This study examined whether restaurants in Japan support the national goals of maintaining healthy weight and minimising food waste, and investigated the characteristics of restaurant managers with a higher readiness to take action toward these goals. According to the results, very few restaurants have begun to take action to achieve these goals, and company size and reference to the SDGs for running their businesses were related to higher readiness to take action.
As habitual eating behavior may impact health, we targeted restaurants for daily use, as evidenced by the results that the restaurants were more likely to have repeat customers more than 1 day per week and customers paid less than 1000 yen (USD 9.07) per meal. We realized the need to acknowledge restaurants that were small enterprises or family enterprises. A total of 87.1% of the participants in this study worked at small businesses; this number represents a general trend across Japan. According to a survey in 2016, 85.3% of accommodation and food service industries in Japan were small businesses ; therefore, the results of this study represent the general state of affairs. Considering this, together with the finding that company size was related to higher readiness to take action toward national goals, we infer that small businesses may not have the management policies or management plans that big companies generally have. In addition, large food companies are highly conscious of their corporate social responsibility (CSR) and tend to try to contribute to society; however, they are more likely to invest resources in environmental issues rather than health-related ones . This study also shows that the readiness to contribute toward maintaining healthy weight is lower than that toward minimising food waste. Nearly half of the managers either found it difficult to take action or showed willingness to take action but have not developed a plan to maintain healthy weight; , it is essential to specify action plans and details that support this goal, for example, by reducing thus portion sizes.
This study also indicates that even small business companies, if they were aware of SDGs, were likely to have higher levels of readiness to take action toward both national goals. This represents a positive outcome with respect to small businesses in the restaurant industry in the pursuit of the aforementioned goals. However, over 70% of the participants reported to have ‘never heard about the SDGs’. Although a survey reported 43% of university students were aware of the SDGs , this result is not comparable to ours because of the share’ widely divergent backgrounds. Future research should study awareness of the SDGs in companies, including the restaurant industry, in other countries.
To motivate restaurants to take action in support of the national goals, some incentive would be needed, especially for small businesses managers. Lindberg et al.  conducted a program for improving the restaurant environment in a rural community. They ranked restaurants into three levels (bronze, silver, and gold) according to the number of healthy practices they have adopted, and offered incentives such as promoting the restaurants via the local media. There is a similar program in Japan that certifies the restaurants or food service companies which provide menus according to healthy meal criteria . These kinds of programs would incentivise restaurants to take action toward improving their customers’ health and maintaining a sustainable environment while improving their image as well.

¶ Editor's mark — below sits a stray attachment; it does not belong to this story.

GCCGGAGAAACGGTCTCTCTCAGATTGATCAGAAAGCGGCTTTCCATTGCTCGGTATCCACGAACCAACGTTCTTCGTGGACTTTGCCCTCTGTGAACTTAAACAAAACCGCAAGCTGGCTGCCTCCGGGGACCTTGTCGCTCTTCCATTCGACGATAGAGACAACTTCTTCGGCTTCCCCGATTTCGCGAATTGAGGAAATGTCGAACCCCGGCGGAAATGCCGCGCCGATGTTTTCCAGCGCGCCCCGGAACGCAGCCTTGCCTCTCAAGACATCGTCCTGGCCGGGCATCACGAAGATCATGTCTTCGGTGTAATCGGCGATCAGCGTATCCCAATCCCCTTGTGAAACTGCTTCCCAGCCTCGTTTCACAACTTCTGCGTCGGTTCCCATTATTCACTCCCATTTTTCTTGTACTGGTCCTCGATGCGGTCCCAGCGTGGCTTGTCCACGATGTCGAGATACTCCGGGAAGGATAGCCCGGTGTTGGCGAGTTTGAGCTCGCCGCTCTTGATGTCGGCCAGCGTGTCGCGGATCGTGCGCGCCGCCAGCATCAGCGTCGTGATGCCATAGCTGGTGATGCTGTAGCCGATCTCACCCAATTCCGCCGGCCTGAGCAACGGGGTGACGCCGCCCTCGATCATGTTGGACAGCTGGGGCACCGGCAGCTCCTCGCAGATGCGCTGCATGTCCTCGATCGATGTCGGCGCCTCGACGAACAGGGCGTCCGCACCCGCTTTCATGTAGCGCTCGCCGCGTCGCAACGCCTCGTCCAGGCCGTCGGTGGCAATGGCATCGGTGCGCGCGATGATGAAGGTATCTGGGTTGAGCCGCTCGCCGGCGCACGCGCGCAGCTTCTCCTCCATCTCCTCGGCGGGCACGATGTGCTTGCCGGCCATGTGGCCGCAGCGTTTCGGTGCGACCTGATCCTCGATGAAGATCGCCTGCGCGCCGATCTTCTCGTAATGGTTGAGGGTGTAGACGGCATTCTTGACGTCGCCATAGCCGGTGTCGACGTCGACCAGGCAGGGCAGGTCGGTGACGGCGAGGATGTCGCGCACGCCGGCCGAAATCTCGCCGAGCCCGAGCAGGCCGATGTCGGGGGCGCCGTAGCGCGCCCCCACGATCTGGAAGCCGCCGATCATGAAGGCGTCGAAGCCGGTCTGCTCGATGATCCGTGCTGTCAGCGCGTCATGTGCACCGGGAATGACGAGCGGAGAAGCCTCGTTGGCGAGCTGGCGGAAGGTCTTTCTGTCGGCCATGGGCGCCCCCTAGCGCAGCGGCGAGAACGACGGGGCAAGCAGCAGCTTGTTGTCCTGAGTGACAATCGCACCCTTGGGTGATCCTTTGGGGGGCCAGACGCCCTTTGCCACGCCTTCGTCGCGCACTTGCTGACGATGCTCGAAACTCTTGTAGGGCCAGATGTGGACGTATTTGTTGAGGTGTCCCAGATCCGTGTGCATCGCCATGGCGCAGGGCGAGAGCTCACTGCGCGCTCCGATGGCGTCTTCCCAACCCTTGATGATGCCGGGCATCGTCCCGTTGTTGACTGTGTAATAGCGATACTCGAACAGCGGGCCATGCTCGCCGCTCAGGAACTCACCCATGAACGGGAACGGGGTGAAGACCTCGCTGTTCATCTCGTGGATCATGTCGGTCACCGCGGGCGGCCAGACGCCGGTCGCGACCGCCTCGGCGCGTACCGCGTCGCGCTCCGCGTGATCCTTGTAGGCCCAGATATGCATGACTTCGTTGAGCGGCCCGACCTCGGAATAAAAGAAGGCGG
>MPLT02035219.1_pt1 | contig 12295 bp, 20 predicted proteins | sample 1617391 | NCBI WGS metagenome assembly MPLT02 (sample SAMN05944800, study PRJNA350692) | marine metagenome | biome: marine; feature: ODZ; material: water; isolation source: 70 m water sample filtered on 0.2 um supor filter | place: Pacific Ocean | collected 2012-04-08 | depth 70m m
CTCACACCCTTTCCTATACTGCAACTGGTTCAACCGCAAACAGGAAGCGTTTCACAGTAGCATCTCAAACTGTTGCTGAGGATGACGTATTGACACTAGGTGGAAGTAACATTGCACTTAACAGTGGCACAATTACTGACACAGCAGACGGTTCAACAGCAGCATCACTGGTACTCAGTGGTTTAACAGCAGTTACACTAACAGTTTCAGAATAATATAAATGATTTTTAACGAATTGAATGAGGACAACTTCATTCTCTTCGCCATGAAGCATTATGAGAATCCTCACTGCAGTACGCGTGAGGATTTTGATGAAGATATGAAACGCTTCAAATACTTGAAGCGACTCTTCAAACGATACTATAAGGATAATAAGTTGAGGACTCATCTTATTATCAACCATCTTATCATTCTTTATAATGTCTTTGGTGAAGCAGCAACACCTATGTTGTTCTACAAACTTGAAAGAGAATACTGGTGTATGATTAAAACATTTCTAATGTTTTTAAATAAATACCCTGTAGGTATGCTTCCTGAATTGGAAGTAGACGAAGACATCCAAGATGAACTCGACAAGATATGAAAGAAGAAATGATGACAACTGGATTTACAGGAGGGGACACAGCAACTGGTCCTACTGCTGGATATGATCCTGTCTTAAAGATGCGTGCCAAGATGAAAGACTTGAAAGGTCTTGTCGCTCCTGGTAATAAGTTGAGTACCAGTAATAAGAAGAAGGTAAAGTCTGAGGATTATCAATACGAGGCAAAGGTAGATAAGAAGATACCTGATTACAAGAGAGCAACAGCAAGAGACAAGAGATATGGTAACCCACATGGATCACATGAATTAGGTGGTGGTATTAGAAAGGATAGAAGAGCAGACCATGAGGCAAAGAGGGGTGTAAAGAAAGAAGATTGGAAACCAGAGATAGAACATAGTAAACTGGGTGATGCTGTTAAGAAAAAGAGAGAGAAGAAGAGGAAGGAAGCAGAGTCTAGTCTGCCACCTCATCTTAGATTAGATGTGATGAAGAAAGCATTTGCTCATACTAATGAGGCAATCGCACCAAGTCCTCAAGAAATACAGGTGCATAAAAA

Strengths and limitations
This study has some limitations. First, because of the nature of self-report questionnaires, there would have existed differences in the participants’ definition of ‘taking action’ to achieve goals. Second, as few participants reported ‘taking action’, we could not analyze the characteristics of restaurant managers who were taking action and could only focus on a level of higher readiness to take action. We acknowledge this as the actual status of the restaurant industry. We found that very few restaurant managers were cognisant of the SDGs or taking action toward national goals. Qualitative methods, such as interviews, should be employed in future research.
Although this study has some limitations, this is the first study to demonstrate the awareness of SDGs in the restaurant industry and its relationship toward taking action in support of the national goals of maintaining healthy weight and minimising food waste, bearing in mind that the support were predominantly small businesses. This study indicates that due awareness of the SDGs has not yet penetrated the restaurant industry.
Serving appropriate amounts of food is one way to support both goals of maintaining healthy weight and minimising food waste. However, many chefs believe that the portion size influences customer satisfaction, with large portions implying good value for money . Therefore, measures are needed to encourage customers to request proper serving sizes of food at restaurants, such as by altering the perceived value of meals from being based on the quantity served to other aspects, such as taste. This should equally apply to both restaurateurs and customers. One study showed that interventions from the waiter can affect a customer’s excessive ordering behavior at restaurants . This suggests that communication between restaurants and customers could be an effective method to induce patrons to select moderate servings of food. Furthermore, it would be important to educate people about taking proper portion sizes and minimising plate waste in the early stages of food consumption behavior, such as for school meals .